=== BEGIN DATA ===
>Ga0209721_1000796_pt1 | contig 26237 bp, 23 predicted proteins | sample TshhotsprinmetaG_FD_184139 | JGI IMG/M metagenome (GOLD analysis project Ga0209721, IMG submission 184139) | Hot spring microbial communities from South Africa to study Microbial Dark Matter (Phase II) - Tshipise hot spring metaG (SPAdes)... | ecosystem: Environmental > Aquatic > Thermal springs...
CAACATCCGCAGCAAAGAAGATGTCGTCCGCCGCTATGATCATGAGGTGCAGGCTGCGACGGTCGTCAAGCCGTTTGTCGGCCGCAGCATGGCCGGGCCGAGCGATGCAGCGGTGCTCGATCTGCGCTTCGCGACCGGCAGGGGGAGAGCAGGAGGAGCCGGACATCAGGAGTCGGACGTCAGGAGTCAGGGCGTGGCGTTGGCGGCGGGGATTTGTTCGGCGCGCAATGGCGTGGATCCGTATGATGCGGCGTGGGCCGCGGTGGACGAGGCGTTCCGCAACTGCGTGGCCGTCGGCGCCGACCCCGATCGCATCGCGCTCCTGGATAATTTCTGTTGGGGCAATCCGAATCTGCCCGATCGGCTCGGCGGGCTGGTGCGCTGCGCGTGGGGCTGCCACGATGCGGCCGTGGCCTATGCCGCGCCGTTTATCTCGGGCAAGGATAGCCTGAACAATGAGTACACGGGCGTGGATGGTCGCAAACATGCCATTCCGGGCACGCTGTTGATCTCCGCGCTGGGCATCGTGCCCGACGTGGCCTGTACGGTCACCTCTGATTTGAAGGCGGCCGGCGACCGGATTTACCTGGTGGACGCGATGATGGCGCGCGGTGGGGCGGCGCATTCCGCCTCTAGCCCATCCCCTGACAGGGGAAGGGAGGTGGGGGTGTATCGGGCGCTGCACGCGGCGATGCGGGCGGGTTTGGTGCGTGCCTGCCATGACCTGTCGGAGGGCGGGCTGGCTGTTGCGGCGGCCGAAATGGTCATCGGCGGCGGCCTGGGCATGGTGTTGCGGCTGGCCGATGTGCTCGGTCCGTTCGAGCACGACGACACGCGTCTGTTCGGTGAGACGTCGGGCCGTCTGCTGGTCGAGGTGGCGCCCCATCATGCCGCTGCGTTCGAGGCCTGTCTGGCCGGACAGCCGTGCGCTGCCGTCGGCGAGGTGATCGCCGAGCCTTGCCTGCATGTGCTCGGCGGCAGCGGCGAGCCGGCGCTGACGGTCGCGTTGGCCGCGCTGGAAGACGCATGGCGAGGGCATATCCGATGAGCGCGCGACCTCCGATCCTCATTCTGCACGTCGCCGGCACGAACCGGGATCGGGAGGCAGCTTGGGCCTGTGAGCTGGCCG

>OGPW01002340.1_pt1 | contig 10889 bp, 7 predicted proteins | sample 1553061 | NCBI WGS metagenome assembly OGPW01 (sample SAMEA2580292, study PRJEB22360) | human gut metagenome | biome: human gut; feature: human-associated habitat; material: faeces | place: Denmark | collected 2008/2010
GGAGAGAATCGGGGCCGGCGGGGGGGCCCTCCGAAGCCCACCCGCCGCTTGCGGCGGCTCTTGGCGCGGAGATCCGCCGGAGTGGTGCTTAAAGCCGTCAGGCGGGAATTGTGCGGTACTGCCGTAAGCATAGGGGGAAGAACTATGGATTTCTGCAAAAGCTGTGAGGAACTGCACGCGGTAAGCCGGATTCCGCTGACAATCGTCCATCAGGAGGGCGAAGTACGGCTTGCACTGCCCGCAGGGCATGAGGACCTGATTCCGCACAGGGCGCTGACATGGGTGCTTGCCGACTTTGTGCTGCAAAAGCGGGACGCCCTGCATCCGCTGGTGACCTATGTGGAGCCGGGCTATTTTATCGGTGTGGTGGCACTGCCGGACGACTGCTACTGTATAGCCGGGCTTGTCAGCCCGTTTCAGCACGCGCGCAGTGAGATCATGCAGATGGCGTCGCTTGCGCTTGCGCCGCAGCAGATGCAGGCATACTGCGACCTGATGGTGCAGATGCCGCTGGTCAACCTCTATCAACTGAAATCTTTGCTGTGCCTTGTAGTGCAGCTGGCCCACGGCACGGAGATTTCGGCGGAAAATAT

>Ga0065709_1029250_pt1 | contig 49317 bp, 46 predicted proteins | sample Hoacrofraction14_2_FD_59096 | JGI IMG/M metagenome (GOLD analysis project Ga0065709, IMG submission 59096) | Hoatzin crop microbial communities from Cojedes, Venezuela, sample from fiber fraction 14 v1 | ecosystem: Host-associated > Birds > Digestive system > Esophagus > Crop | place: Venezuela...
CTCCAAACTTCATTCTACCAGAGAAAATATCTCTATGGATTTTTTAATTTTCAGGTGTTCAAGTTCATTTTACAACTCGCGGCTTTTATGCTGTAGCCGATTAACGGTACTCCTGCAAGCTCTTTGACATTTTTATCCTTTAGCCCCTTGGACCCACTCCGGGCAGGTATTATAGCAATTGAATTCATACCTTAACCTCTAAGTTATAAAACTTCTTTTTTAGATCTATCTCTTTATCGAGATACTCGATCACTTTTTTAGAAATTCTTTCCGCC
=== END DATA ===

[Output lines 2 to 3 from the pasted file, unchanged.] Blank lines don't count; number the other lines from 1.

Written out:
CAACATCCGCAGCAAAGAAGATGTCGTCCGCCGCTATGATCATGAGGTGCAGGCTGCGACGGTCGTCAAGCCGTTTGTCGGCCGCAGCATGGCCGGGCCGAGCGATGCAGCGGTGCTCGATCTGCGCTTCGCGACCGGCAGGGGGAGAGCAGGAGGAGCCGGACATCAGGAGTCGGACGTCAGGAGTCAGGGCGTGGCGTTGGCGGCGGGGATTTGTTCGGCGCGCAATGGCGTGGATCCGTATGATGCGGCGTGGGCCGCGGTGGACGAGGCGTTCCGCAACTGCGTGGCCGTCGGCGCCGACCCCGATCGCATCGCGCTCCTGGATAATTTCTGTTGGGGCAATCCGAATCTGCCCGATCGGCTCGGCGGGCTGGTGCGCTGCGCGTGGGGCTGCCACGATGCGGCCGTGGCCTATGCCGCGCCGTTTATCTCGGGCAAGGATAGCCTGAACAATGAGTACACGGGCGTGGATGGTCGCAAACATGCCATTCCGGGCACGCTGTTGATCTCCGCGCTGGGCATCGTGCCCGACGTGGCCTGTACGGTCACCTCTGATTTGAAGGCGGCCGGCGACCGGATTTACCTGGTGGACGCGATGATGGCGCGCGGTGGGGCGGCGCATTCCGCCTCTAGCCCATCCCCTGACAGGGGAAGGGAGGTGGGGGTGTATCGGGCGCTGCACGCGGCGATGCGGGCGGGTTTGGTGCGTGCCTGCCATGACCTGTCGGAGGGCGGGCTGGCTGTTGCGGCGGCCGAAATGGTCATCGGCGGCGGCCTGGGCATGGTGTTGCGGCTGGCCGATGTGCTCGGTCCGTTCGAGCACGACGACACGCGTCTGTTCGGTGAGACGTCGGGCCGTCTGCTGGTCGAGGTGGCGCCCCATCATGCCGCTGCGTTCGAGGCCTGTCTGGCCGGACAGCCGTGCGCTGCCGTCGGCGAGGTGATCGCCGAGCCTTGCCTGCATGTGCTCGGCGGCAGCGGCGAGCCGGCGCTGACGGTCGCGTTGGCCGCGCTGGAAGACGCATGGCGAGGGCATATCCGATGAGCGCGCGACCTCCGATCCTCATTCTGCACGTCGCCGGCACGAACCGGGATCGGGAGGCAGCTTGGGCCTGTGAGCTGGCCG

>OGPW01002340.1_pt1 | contig 10889 bp, 7 predicted proteins | sample 1553061 | NCBI WGS metagenome assembly OGPW01 (sample SAMEA2580292, study PRJEB22360) | human gut metagenome | biome: human gut; feature: human-associated habitat; material: faeces | place: Denmark | collected 2008/2010